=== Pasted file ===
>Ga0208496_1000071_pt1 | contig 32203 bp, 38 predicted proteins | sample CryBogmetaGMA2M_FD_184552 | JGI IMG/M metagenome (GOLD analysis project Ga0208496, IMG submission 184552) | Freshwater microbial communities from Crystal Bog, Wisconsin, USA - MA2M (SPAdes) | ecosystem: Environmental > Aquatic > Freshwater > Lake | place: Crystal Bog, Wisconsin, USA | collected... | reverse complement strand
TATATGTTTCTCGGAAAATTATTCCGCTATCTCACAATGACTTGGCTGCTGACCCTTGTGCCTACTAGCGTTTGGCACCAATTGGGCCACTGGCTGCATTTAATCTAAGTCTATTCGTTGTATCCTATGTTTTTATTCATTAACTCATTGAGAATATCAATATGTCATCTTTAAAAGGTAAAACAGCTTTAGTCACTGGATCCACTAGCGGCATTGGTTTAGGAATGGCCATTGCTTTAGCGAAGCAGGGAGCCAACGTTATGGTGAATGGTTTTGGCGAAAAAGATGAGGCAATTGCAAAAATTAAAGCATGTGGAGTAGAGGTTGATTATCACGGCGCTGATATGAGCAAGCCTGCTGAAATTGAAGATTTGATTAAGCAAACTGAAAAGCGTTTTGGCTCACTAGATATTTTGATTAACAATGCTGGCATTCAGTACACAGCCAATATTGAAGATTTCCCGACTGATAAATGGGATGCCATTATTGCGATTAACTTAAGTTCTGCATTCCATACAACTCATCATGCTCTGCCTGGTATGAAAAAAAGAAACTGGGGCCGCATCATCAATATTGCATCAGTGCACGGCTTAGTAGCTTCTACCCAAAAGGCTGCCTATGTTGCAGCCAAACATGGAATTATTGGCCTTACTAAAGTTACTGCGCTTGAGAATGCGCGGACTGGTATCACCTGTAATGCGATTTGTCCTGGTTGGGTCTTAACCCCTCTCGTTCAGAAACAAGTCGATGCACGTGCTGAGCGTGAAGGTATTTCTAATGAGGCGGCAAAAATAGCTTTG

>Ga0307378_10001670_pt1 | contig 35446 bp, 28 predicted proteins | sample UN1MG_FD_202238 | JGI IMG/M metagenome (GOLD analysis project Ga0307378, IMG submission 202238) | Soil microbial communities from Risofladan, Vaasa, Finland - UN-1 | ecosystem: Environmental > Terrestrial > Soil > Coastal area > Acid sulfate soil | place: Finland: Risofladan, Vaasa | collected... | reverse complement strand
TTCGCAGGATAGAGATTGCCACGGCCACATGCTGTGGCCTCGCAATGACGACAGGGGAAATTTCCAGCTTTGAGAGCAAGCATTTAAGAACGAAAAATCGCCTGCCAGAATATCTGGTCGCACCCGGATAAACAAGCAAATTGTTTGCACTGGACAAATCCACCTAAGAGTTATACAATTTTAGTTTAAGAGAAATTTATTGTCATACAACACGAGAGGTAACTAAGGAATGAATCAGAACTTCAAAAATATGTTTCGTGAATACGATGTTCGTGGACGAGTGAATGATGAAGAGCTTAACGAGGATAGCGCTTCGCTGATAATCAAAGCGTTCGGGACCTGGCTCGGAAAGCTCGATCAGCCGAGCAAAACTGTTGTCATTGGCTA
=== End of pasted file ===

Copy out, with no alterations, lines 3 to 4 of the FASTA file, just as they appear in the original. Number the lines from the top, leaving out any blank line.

>Ga0307378_10001670_pt1 | contig 35446 bp, 28 predicted proteins | sample UN1MG_FD_202238 | JGI IMG/M metagenome (GOLD analysis project Ga0307378, IMG submission 202238) | Soil microbial communities from Risofladan, Vaasa, Finland - UN-1 | ecosystem: Environmental > Terrestrial > Soil > Coastal area > Acid sulfate soil | place: Finland: Risofladan, Vaasa | collected... | reverse complement strand
TTCGCAGGATAGAGATTGCCACGGCCACATGCTGTGGCCTCGCAATGACGACAGGGGAAATTTCCAGCTTTGAGAGCAAGCATTTAAGAACGAAAAATCGCCTGCCAGAATATCTGGTCGCACCCGGATAAACAAGCAAATTGTTTGCACTGGACAAATCCACCTAAGAGTTATACAATTTTAGTTTAAGAGAAATTTATTGTCATACAACACGAGAGGTAACTAAGGAATGAATCAGAACTTCAAAAATATGTTTCGTGAATACGATGTTCGTGGACGAGTGAATGATGAAGAGCTTAACGAGGATAGCGCTTCGCTGATAATCAAAGCGTTCGGGACCTGGCTCGGAAAGCTCGATCAGCCGAGCAAAACTGTTGTCATTGGCTA